Every 15 to 20 years, it seems, the aviation world undergoes what amounts to a seismic shift in fleets based on real-time events, changes in technology, and, if we’re being honest, hope.

The year that was 2020 helped accelerate some of those changes, as the Boeing 747 faded away from all but a few passenger flights and migrated more toward cargo, where it is likely to earn its keep for at least another decade or more. But the Airbus 380 has sustained a far less glamorous fate. Long hyped as the replacement for the 747 on long-haul, high-density routes, it was never able to live up to its promise. In fact, it never even came close.

The fact that no North American carriers took a bite on the 380 probably contributed to its early demise. Some airports didn’t want to spend the money to beef up runways, taxiways, ramps and gates on a “maybe.” In the end, flying any airplane seats with no passengers in them is expensive, but when the airplane is designed to carry upwards of 500 people, those empty seats get expensive in a hurry, especially when factoring in the cost of operating and maintaining four large jet engines.

As if the B-777 replacing a lot of 747s wasn’t enough, Airbus came out with the A-350 while Boeing added the 787 and larger 777s to the line. For the airlines, these were obvious choices in an industry where the bottom dollar dictates everything. In the current environment in which airplanes are being parked by the hundreds, the twin-engine, long-range jets offer a lot of flexibility and a more nimble response to constantly changing market demands.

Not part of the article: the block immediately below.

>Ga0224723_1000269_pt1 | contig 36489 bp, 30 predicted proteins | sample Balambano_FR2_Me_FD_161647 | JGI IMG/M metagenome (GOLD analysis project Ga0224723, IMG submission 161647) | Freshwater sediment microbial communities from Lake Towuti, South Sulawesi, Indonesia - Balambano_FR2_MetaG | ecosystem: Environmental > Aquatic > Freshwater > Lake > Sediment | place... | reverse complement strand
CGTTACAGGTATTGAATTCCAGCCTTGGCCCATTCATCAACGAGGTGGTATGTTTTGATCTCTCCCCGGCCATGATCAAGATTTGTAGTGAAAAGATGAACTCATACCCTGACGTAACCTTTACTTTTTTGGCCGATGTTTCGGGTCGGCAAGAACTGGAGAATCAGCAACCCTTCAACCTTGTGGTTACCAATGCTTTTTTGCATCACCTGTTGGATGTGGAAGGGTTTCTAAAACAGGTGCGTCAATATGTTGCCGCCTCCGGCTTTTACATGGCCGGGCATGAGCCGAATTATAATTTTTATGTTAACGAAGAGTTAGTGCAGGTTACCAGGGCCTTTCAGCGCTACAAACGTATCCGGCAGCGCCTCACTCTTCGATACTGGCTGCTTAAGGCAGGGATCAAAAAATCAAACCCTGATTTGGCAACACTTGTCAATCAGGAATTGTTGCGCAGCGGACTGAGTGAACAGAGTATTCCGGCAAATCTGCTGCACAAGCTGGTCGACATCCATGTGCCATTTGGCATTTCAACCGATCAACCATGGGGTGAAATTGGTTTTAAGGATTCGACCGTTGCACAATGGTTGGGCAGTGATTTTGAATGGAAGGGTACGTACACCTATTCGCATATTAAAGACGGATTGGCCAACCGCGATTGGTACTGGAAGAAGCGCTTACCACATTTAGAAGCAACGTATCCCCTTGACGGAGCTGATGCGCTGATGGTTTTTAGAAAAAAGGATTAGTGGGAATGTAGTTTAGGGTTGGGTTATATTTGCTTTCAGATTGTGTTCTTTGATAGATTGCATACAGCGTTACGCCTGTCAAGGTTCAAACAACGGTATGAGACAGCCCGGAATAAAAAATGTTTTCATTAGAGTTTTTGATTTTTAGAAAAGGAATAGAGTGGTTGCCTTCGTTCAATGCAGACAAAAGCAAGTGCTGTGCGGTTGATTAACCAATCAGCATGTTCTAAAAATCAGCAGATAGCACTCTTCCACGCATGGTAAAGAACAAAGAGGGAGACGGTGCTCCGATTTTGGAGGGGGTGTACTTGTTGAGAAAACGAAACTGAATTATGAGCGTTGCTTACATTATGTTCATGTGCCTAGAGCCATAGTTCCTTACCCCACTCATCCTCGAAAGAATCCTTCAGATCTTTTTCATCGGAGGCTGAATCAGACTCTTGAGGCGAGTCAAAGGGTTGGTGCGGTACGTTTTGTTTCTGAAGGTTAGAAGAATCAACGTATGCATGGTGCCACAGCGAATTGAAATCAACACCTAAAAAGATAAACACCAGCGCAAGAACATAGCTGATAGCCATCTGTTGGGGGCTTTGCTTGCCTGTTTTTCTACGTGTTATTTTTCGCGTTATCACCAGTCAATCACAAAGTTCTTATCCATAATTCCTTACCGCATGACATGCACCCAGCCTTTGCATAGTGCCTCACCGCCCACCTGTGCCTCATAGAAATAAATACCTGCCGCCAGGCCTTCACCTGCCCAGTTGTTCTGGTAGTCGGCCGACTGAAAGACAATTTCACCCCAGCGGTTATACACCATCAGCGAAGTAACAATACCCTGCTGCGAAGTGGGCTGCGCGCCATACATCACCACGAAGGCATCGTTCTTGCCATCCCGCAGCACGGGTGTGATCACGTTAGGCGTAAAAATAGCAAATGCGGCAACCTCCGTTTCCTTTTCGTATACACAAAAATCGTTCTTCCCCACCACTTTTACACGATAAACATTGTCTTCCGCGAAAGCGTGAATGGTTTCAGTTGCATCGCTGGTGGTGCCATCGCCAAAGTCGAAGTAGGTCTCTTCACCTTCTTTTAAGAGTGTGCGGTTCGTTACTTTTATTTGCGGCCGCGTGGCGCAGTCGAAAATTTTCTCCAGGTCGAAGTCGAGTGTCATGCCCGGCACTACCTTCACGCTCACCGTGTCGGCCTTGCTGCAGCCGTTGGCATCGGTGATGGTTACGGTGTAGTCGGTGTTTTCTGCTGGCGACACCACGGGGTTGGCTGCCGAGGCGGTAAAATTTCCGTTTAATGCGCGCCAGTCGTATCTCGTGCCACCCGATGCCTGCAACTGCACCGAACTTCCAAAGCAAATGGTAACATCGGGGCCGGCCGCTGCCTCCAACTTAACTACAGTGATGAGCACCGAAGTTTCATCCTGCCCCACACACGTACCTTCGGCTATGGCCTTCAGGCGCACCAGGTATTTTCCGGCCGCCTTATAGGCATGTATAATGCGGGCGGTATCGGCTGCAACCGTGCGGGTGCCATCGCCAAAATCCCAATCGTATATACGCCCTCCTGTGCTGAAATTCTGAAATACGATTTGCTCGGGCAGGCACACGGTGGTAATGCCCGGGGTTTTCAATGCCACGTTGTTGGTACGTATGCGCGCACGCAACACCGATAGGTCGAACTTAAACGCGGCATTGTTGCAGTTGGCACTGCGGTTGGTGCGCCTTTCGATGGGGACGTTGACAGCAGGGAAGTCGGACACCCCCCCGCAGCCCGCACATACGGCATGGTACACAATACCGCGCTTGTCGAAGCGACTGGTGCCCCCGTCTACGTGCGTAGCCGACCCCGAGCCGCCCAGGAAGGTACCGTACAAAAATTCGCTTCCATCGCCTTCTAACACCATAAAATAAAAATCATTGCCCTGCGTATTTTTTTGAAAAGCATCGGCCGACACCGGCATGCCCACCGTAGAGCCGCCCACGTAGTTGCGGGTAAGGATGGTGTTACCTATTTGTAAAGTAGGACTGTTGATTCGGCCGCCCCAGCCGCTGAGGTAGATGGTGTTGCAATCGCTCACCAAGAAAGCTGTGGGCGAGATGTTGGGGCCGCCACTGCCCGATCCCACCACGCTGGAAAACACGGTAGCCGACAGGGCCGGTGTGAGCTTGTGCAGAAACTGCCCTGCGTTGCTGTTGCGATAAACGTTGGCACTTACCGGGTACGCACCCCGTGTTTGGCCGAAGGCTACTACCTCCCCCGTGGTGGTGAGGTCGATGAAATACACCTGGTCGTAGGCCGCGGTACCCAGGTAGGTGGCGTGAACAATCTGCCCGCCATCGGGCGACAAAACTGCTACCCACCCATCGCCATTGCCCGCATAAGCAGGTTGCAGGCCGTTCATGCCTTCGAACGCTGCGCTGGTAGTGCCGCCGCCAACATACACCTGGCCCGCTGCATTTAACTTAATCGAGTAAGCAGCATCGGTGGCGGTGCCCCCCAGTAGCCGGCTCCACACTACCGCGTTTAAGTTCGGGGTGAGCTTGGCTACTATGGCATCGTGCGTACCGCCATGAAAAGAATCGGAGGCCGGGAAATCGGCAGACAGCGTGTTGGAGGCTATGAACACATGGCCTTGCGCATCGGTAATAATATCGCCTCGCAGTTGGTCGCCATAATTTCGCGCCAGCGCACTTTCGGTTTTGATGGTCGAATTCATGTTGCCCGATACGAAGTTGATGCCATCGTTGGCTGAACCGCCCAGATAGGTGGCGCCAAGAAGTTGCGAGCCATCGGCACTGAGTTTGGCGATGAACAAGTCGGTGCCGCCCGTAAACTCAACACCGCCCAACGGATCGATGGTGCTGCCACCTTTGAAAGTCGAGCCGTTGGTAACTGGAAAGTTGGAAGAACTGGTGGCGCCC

On the other end of the spectrum, the old puddle jumpers were replaced by a tsunami of Bombardier CRJs and Embraer 145s. As quickly as the new jets gained in popularity, they wore out their welcome due to high operating costs, uncomfortable seats, and a lack of overhead bin space that required planeside bag checking. They have since been replaced with Embraer’s E-JET series, which are more comfortable, have more storage space, carry more passengers (for a lower per-seat-mile cost) and offer greater range.

In the middle of pack is the line of new engines attached to old airframe designs. The Airbus 320/321 NEOs and the 737 MAX series are designed to launch service on short transatlantic routes while also introducing quantifiable cost savings on routes that historically would have been tough for these airplanes to leverage. It feels like the 727, once the backbone of domestic fleets, has been out of service for far longer than it has been.

Changing fleets on any kind of scale brings a cost to the manufacturers and the airlines that is almost impossible to fathom. Decisions have to be made a decade in advance in an industry where solid information more than six weeks in advance is considered as rare as water in the desert. Rest assured that Boeing, Airbus and Embraer are already working on trying to figure out what those potential needs will be, and what technology will be necessary to bring them to market. Getting it right could mean striking proverbial gold, and getting it wrong…well, that would be like finding yourself stranded in the desert with no water.—Chip Wright
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